A few months ago, Brendan Cournoyer explored the question: do tables really belong in PowerPoint, or should you kill them all together? In his review, Brendan shared some helpful tips from business presentation guru Laura M. Foley on the best ways to represent data in PowerPoint.
Through a simple example, Laura makes the case for ditching tables and opting for graphs to communicate data in a more visual way. She explains that tables often force the audience to divide their attention between what the speaker is actually saying and deciphering a confusing, cluttered table. Not only does a simple graph remove this confusion, but it also just plain looks better on a slide.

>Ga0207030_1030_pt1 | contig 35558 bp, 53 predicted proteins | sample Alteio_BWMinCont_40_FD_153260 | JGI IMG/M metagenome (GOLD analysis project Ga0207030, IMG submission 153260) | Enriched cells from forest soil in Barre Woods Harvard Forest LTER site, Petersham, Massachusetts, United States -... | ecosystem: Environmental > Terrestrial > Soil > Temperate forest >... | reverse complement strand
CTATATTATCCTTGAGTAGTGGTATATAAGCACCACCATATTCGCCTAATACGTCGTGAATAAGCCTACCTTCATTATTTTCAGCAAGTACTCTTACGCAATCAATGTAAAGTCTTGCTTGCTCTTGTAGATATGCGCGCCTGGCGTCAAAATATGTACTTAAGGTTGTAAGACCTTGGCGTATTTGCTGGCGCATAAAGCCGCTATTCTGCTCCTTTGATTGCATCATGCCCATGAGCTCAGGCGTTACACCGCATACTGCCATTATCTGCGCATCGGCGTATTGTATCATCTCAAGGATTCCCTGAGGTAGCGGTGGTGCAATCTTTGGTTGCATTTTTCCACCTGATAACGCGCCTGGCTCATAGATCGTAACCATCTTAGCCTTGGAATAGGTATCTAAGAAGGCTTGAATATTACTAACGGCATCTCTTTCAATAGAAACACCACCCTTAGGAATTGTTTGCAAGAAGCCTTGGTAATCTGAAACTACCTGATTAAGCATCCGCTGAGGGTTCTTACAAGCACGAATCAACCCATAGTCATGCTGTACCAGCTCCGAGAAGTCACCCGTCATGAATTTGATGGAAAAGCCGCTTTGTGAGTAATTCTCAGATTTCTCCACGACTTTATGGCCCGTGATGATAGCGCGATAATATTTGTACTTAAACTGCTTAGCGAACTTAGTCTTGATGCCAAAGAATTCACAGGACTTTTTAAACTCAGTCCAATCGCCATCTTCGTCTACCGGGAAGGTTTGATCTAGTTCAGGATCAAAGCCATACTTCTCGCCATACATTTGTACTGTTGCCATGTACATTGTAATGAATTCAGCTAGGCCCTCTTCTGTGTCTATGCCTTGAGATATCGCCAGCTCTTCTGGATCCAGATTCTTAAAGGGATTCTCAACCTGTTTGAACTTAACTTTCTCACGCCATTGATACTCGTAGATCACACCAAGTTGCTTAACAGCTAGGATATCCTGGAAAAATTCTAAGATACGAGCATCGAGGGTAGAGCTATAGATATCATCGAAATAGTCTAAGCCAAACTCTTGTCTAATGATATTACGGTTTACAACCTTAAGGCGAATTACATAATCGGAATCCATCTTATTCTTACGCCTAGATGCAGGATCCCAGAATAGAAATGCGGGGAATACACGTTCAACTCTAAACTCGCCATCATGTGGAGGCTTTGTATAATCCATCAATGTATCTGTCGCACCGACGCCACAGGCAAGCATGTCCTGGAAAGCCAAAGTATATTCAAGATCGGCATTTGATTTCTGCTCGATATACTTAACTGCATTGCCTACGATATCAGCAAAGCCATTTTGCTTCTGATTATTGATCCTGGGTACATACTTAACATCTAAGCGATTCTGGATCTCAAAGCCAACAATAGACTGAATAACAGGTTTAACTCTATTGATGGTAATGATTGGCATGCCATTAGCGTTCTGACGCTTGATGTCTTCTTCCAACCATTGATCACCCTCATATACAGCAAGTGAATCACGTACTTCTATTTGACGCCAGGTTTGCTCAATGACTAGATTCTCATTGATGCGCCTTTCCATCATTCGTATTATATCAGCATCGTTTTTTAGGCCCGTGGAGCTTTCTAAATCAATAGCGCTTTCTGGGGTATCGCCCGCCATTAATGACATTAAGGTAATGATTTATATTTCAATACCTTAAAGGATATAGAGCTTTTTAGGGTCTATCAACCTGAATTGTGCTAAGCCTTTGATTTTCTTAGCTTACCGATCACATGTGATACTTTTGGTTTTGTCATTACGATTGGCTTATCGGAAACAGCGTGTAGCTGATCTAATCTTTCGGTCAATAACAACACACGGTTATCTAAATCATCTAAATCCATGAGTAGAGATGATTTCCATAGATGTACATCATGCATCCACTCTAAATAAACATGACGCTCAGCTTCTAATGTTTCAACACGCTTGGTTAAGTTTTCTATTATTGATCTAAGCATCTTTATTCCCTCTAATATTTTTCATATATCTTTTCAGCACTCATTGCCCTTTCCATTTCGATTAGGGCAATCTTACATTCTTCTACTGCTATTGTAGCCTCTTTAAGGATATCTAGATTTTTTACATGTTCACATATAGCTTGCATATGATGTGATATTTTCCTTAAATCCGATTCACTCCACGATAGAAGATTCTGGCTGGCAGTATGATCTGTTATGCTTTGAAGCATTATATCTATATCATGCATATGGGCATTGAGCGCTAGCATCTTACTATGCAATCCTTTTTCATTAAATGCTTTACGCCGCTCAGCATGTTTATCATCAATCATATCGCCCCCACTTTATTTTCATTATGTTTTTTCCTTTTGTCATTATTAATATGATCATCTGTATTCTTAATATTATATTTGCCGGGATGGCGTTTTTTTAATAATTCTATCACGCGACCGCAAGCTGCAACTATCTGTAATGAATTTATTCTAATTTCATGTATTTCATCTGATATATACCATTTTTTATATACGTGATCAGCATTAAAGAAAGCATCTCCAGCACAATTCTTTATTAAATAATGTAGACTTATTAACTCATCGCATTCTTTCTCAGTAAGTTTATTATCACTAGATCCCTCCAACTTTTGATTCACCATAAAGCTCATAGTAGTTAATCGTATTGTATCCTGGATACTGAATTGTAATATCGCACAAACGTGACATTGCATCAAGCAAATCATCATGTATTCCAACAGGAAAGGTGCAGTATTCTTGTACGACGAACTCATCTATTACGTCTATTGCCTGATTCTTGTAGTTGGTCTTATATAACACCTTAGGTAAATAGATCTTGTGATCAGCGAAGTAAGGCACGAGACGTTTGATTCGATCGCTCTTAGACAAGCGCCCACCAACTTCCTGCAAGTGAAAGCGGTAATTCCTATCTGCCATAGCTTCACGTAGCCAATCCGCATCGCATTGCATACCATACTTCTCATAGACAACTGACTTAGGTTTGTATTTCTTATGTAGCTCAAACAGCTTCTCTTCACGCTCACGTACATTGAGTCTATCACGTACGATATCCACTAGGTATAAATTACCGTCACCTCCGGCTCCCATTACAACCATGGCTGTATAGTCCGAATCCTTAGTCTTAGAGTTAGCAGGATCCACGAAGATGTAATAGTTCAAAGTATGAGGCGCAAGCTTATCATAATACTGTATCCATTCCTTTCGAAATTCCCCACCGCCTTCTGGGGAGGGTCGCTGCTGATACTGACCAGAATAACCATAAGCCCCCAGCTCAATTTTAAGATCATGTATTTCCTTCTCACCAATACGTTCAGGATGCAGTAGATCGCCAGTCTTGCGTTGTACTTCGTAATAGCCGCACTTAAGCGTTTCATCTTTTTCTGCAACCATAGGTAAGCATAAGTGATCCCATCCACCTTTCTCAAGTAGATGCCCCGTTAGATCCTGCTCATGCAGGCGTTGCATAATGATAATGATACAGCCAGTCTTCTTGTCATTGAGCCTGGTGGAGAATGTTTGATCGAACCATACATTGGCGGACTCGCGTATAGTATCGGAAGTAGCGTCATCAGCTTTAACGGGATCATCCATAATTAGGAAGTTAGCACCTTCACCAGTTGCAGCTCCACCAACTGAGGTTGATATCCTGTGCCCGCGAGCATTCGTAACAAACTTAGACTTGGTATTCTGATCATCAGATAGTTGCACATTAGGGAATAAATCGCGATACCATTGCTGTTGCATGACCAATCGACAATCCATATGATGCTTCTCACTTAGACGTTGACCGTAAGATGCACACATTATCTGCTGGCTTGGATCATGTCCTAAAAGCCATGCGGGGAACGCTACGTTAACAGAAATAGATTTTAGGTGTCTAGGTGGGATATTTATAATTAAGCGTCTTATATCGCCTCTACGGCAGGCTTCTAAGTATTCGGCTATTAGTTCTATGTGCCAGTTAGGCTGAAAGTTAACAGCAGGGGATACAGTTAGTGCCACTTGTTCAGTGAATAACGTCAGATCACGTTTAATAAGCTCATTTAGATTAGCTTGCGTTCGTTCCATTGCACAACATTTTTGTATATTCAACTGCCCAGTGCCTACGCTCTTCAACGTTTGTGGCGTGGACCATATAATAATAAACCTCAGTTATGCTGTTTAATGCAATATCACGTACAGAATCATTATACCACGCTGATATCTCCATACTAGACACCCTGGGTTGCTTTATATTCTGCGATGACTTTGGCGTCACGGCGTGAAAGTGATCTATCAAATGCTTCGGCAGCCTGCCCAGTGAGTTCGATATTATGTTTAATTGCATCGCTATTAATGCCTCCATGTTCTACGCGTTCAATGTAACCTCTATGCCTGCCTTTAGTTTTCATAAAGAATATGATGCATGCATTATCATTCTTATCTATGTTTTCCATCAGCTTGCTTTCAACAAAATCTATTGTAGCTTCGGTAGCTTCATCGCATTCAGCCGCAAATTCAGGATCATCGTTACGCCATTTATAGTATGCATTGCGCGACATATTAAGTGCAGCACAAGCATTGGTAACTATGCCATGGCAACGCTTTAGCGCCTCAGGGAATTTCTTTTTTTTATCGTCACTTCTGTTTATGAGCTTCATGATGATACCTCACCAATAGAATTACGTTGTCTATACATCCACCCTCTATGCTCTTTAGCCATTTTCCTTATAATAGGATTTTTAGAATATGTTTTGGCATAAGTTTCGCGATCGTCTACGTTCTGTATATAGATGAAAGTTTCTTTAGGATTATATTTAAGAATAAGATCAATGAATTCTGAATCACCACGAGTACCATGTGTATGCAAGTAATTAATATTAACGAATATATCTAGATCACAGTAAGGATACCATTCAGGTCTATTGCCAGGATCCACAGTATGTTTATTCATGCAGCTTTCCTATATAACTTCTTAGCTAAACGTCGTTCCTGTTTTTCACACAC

On some occasions, however, business presentations may call for a table that isn’t comprised of data, but rather of concepts and short phrases. Since you aren’t working with data, this type of information can be difficult to represent in a graph, but that doesn’t mean you have to sacrifice design. In the tutorial below Bruce Gabrielle, author of Speaking PowerPoint, illustrates how to turn what would otherwise be a standard text-based table into an appealing graphical element.